Adjudication in insolvency: an exercise in futility

04.02.19

In a Court of Appeal decision handed down last week the court considered the interplay between the construction adjudication process on the one hand and the insolvency regime on the other. 


The decision arose out of appeals in the cases of Michael J Lonsdale (Electrical) Ltd v Bresco Electrical Services Limited (in liquidation) [2018] EWHC 204 (TCC) and Primus Build Limited v Cannon Corporate Limited (unreported). 


The Bresco Appeal


In August 2014 Bresco entered into a sub-contract with Lonsdale to perform electrical installation works. Bresco ceased work in December 2014 and both parties alleged that the other had wrongfully terminated the contract. In March 2015 Bresco became insolvent and entered into voluntary liquidation. In June 2018 Bresco served an adjudication notice referring to adjudication a claim that Lonsdale had wrongfully repudiated the sub-contract together with a claim for damages. Lonsdale challenged the adjudicator’s jurisdiction and sought an injunction to prevent the continuation of the adjudication. Lonsdale argued that Bresco’s contractual claim had ceased to exist when they became insolvent and the financial relationship between the parties was now governed by the set off provisions in the Insolvency Rules. The TCC agreed with Lonsdale and granted the injunction. 


Bresco appealed and the Court of Appeal looked at two issues: (1) whether an adjudicator can ever have the jurisdiction to deal with a claim by a company in insolvent liquidation and (2) whether such an adjudication could ever have any utility and, if not, whether an injunction preventing the continuation of what would be a futile exercise was justified anyway. 


Jurisdiction


The Court of Appeal held that Bresco’s right to refer a dispute to adjudication was not automatically lost when they went into liquidation. If a contractual right to refer the claim to arbitration was not extinguished by liquidation (a point which was conceded by Lonsdale) then “the underlying claim must continue to exist” and “must continue to exist for all purposes.” 


The Utility Argument


The Court of Appeal considered there to be a basic incompatibility between adjudication and the insolvency regime. The Court held that a decision of an adjudicator in favour of a company in liquidation, in circumstances where there is a cross claim, would not ordinarily be capable of being enforced by the court. In this case granting summary judgment would result in Lonsdale being deprived of the benefit of treating Bresco’s claim as security for its own cross claim and would leave Lonsdale only able to claim for a dividend in liquidation. The court stated that reference to adjudication of a claim which would be incapable of enforcement would be “an exercise in futility”. The Court of Appeal therefore upheld the TCC’s decision on the grounds of practical utility.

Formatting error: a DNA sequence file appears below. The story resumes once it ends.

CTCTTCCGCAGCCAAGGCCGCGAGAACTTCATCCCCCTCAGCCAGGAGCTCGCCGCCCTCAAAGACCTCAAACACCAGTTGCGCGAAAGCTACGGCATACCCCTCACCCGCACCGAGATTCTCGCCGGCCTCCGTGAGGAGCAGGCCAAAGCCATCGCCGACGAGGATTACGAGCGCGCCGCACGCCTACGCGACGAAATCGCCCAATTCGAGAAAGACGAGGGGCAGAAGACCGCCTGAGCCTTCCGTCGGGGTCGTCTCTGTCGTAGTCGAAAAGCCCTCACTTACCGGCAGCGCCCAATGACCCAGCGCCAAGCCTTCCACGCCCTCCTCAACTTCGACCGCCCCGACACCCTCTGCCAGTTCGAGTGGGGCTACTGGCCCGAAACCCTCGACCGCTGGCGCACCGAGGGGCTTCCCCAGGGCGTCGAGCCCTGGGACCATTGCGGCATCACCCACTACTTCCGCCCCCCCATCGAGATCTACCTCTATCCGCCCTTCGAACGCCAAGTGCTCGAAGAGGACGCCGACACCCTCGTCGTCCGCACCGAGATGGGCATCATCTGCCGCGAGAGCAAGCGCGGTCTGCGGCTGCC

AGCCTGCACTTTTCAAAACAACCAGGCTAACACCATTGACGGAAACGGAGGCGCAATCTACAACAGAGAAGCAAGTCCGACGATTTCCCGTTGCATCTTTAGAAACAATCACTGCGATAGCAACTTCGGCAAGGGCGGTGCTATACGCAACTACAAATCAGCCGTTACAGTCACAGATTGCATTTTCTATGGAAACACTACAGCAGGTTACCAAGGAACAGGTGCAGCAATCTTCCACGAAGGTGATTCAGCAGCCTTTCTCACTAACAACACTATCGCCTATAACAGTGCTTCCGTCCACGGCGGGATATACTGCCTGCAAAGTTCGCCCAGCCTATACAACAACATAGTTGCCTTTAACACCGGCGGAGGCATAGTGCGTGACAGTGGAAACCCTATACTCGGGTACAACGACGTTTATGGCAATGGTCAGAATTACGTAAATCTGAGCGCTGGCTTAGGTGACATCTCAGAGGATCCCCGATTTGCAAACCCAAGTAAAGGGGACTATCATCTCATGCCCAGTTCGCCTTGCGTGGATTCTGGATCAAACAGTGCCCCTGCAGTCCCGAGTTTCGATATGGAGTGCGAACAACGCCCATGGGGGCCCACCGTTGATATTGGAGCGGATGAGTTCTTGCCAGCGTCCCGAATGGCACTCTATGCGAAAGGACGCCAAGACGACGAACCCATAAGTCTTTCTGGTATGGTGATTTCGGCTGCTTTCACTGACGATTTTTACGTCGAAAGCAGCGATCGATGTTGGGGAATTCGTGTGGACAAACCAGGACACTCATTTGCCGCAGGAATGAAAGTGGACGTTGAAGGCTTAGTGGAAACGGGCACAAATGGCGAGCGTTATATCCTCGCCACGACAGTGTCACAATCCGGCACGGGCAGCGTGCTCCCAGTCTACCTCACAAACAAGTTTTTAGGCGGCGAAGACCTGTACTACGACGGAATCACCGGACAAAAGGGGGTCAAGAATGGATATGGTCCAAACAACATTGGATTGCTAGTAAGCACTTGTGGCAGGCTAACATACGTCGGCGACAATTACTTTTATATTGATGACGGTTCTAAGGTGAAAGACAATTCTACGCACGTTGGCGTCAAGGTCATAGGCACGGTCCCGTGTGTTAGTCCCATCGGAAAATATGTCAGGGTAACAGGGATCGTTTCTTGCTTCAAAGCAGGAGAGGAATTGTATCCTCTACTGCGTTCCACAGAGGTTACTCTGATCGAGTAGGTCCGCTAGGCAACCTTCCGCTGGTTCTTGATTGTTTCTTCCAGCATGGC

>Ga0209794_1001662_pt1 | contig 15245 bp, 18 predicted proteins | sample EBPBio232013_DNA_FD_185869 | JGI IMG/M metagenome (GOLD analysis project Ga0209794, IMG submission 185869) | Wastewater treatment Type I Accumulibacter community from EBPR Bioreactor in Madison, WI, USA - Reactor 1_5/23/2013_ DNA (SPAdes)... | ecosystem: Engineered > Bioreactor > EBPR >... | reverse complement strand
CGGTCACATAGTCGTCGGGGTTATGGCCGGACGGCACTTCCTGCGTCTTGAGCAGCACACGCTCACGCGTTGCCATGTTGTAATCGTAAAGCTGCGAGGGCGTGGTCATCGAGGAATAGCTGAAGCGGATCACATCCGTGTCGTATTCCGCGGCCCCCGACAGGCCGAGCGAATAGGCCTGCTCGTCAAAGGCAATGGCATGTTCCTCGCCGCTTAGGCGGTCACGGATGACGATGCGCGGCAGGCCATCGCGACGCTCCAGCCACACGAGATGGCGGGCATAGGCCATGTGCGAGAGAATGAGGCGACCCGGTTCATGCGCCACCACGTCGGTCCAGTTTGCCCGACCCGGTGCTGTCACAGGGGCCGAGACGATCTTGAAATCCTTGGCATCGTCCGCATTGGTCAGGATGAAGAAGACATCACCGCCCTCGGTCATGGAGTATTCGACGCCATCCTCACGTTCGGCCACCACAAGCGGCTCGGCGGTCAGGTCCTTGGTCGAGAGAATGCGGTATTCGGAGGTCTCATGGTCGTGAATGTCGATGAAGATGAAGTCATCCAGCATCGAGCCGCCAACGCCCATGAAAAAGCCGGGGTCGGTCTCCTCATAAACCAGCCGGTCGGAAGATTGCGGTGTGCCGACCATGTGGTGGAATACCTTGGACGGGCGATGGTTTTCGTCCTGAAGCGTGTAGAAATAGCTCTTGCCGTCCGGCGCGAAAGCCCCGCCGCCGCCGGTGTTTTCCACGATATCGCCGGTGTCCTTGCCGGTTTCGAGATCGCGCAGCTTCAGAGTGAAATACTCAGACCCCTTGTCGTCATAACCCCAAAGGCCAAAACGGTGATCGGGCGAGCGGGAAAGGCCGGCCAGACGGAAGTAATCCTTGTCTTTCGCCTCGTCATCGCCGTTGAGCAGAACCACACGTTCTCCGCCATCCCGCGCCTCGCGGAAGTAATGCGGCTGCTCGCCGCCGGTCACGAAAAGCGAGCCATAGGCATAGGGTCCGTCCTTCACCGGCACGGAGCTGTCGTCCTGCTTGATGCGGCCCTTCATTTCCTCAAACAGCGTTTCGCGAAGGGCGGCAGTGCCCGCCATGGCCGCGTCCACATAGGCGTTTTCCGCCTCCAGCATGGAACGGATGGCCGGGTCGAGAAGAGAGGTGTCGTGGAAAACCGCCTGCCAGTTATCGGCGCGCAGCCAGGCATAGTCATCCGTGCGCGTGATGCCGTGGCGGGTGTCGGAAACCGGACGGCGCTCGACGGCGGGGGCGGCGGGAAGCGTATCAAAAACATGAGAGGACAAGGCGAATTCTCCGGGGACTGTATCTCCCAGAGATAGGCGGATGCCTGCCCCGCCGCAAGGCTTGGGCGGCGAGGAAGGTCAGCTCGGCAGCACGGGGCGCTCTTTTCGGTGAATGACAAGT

The Cannon Appeal


The Cannon case raised similar issues. Primus were not insolvent but had entered into a Company Voluntary Arrangement (CVA). The CVA incorporated the same right of set off as provided for by the Insolvency Rules. When Primus raised enforcement proceedings to give effect to an adjudicator’s award in its favour Cannon resisted enforcement. 


Cannon raised the same jurisdictional argument as advanced by Lonsdale in the Bresco appeal. However as that argument had not been raised by Cannon before either the adjudicator or the judge of first instance the Court of Appeal held that the argument was not open to Cannon on appeal. The reservation of its position in relation to jurisdiction was “so vague” as to be ineffective on enforcement. 


The key issue in the Cannon case was whether the judge at first instance was entitled to enter summary judgment in favour of Primus. The Court of Appeal held that there were “a number of good reasons” to justify entering summary judgment to enforce the decision of the adjudicator. The CVA was designed to allow Primus to trade out of its difficulties and it was clear that if the CVA was allowed to run its proposed course that Primus was likely to avoid liquidation altogether. The court made a distinction between a CVA and a claimant company in insolvent liquidation and noted that “courts should be wary of reaching any conclusions which prevent the company from endeavouring to use adjudication to trade out of its difficulties.” Primus was therefore entitled to summary judgment against Cannon in respect of the adjudication decision. The Court also held that if it was open to the judge to grant summary judgment then the refusal of the application for a stay of execution was “almost inevitable” particularly in this case when Cannon was plainly the principal cause of Primus’ financial difficulties. 


Comments


The two cases are based on the application of Insolvency Rules which apply in England.  The Scottish Insolvency Rules are currently being reviewed to bring them into line with the position now being adopted under the new rules in England and Wales.  


These judgments raise significant issues where one of the parties to an adjudication has entered into an insolvency process. The English court appears to have closed the door on using a company’s insolvency as a valid basis for challenging an adjudicator’s jurisdiction. However, where it has a genuine cross claim, it appears open to a responding party to argue that adjudication proceedings raised against them by a company in liquidation should be halted. 


The court also made an important distinction where a company that has entered into a CVA may still be able to enjoy the benefits of the adjudication process. 


The Cannon case also serves as a useful reminder to parties to make specific jurisdictional challenges during the course of an adjudication or run the risk of having waived entitlement to raising that challenge in enforcement proceedings.